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Place, Not Race -- Part 1

If you work in public education--specifically secondary education--you know now that it's the time when students' plans are solidified for the fall. College acceptance, deferment, and rejection letters are arriving, and students are starting to get their financial aid packages from universities.

I remember being in high school and how the process was so new to me. I was a first-generation college graduate, and my dad didn't know much about the process other than applying. (Applying to college was actually how I convinced him to get high speed internet; until then, we had dial-up, and I couldn't get the applications to load.)

I knew I had to fill out the FAFSA because my counselors told me to. I knew I had to check for deadlines because my counselors told me to. The list goes on and on of topics and deadlines that I heard from others about. I knew little about the expected family contribution (EFC); I just knew that my dad couldn't help much when it came to paying for my education. He was a single parent with three kids.

For the first time in my adult life, I heard other students discussing their EFCs during lunch in my classroom.
Why is my number higher than yours? 
Why is yours so low? Your family is rich. 
So this means...? 

I heard questions and statements like this coming from students as they tried to make sense of where they fell in terms of financial assistance. And some of them began trying to make sense of the differences in life circumstances.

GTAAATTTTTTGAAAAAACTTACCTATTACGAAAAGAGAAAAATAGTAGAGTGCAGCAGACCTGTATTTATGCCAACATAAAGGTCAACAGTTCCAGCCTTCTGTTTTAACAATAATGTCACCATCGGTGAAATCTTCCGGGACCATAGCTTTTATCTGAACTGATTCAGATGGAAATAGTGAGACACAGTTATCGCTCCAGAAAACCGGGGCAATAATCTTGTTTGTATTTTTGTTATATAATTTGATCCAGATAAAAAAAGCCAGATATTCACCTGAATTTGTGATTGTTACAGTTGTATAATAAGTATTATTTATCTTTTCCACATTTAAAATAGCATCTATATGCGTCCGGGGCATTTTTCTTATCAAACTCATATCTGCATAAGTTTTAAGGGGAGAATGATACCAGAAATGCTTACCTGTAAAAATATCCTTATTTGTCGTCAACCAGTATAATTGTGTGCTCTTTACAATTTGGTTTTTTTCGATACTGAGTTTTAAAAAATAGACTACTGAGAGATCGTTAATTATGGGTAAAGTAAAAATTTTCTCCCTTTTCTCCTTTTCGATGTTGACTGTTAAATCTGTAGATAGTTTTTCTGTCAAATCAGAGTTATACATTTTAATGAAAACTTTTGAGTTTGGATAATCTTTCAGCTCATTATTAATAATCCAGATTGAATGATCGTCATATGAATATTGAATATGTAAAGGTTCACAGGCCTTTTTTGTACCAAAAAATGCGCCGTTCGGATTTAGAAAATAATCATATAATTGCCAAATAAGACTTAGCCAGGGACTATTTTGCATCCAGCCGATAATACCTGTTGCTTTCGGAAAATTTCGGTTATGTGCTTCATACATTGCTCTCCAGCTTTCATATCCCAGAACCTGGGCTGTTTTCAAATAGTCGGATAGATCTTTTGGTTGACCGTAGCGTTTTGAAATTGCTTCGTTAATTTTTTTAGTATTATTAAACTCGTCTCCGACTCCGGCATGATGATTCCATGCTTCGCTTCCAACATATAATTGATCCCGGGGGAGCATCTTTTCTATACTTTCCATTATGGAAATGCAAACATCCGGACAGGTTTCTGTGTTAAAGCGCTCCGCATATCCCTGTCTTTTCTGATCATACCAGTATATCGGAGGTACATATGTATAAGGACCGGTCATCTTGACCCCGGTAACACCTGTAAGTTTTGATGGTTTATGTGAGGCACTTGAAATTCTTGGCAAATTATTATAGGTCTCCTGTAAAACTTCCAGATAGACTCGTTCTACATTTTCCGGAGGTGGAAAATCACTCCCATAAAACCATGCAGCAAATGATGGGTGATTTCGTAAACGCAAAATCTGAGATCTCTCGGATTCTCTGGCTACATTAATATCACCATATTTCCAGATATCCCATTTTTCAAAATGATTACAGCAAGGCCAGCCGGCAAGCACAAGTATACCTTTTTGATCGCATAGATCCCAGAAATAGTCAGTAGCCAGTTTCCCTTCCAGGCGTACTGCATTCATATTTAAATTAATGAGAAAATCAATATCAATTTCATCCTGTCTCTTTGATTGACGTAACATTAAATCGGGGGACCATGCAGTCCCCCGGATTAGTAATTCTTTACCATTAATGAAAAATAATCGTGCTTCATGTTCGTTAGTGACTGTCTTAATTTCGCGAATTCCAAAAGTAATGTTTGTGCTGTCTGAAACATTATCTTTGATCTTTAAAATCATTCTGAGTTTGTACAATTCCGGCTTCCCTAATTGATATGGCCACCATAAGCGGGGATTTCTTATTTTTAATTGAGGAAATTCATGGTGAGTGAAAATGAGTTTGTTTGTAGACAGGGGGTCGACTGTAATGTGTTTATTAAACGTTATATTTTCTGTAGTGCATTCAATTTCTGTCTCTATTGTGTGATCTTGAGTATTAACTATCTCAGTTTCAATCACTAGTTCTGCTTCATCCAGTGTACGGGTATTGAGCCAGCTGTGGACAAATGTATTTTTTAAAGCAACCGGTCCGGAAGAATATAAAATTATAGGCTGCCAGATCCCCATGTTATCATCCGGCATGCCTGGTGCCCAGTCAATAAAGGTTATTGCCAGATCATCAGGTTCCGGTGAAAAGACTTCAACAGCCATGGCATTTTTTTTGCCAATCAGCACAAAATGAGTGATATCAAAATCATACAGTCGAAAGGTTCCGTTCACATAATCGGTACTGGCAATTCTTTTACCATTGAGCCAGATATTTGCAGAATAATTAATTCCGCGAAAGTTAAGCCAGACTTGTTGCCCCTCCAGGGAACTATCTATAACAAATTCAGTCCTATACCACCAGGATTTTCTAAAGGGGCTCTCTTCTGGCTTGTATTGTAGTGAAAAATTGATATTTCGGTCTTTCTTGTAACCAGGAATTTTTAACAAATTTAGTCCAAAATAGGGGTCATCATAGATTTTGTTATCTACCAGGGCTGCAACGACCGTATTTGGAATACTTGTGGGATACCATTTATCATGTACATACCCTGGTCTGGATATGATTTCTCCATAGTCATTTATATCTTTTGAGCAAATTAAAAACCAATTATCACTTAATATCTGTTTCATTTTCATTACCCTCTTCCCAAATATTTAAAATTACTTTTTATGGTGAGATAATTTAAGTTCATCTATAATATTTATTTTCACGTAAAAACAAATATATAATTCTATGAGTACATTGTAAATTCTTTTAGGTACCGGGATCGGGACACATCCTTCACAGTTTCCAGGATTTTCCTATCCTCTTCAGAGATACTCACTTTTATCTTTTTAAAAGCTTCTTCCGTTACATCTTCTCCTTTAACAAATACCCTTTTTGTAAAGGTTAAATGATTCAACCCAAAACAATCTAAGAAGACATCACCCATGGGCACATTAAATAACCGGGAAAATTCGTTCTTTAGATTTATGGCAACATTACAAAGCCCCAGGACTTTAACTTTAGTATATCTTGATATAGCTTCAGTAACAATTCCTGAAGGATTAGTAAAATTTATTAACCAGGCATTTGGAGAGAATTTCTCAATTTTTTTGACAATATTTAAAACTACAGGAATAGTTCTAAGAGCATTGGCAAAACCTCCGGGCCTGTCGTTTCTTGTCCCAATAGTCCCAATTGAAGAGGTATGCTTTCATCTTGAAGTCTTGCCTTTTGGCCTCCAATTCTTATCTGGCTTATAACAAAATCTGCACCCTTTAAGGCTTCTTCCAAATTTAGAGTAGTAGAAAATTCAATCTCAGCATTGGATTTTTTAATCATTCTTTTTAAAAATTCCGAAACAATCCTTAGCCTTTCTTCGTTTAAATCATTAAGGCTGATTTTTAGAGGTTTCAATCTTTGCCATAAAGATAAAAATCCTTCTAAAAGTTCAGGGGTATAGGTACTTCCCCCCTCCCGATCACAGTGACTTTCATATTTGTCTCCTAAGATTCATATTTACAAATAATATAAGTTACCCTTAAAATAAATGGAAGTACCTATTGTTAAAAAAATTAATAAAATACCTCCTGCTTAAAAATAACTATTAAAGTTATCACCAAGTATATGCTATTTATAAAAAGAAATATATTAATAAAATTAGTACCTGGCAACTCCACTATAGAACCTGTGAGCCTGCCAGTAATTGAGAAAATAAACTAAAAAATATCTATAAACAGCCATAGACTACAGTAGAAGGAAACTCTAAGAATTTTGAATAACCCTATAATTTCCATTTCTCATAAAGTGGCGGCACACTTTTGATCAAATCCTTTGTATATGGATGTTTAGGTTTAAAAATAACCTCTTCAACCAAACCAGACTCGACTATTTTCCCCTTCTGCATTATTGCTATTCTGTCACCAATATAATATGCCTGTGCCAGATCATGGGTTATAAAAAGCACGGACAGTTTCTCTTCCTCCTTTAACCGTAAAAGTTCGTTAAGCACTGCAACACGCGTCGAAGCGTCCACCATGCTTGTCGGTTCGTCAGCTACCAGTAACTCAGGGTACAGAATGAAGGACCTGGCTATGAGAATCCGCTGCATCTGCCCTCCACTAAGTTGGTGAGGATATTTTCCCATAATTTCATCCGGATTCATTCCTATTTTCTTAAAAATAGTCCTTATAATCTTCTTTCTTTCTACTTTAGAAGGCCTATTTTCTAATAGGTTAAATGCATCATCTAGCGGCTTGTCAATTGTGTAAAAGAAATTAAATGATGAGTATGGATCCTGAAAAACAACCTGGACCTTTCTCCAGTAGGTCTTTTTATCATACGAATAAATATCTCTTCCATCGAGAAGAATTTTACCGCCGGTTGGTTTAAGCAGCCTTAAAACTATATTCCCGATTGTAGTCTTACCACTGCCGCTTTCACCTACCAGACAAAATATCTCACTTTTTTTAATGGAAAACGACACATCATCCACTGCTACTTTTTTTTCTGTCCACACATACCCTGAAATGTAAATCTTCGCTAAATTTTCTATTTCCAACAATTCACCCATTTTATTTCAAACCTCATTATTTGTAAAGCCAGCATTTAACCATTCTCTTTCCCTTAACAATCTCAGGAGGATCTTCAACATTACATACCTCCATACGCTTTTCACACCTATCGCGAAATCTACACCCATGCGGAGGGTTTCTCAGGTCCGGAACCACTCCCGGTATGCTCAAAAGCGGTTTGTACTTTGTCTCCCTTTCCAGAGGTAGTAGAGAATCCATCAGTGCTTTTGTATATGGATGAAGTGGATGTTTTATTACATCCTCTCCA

And then I started to hear from other students, students who I label as "in the bubble" when it comes to financial aid. Their families make just enough to disqualify them from Pell Grants and subsidized loans.

When I was having these conversations with students, several of them shifted to say something along the lines of

If only I were... 

And I stopped them. I knew where this was going. I remember being there, too, in high school when I was waitlisted at my now alma mater, the University of Michigan. But it's this type of in-fighting that prevents any real conversations of understanding from actually taking place. Students began to view each other as weaker competition.

Had I been faster on my feet, I would've shown the age-old cartoon about equity that I used to share with my English 10 students



This is part of the reason why I'm so excited to write the second part of this post, where I consider some of the things I learned from Place, Not Race by Sheryll Cashin.

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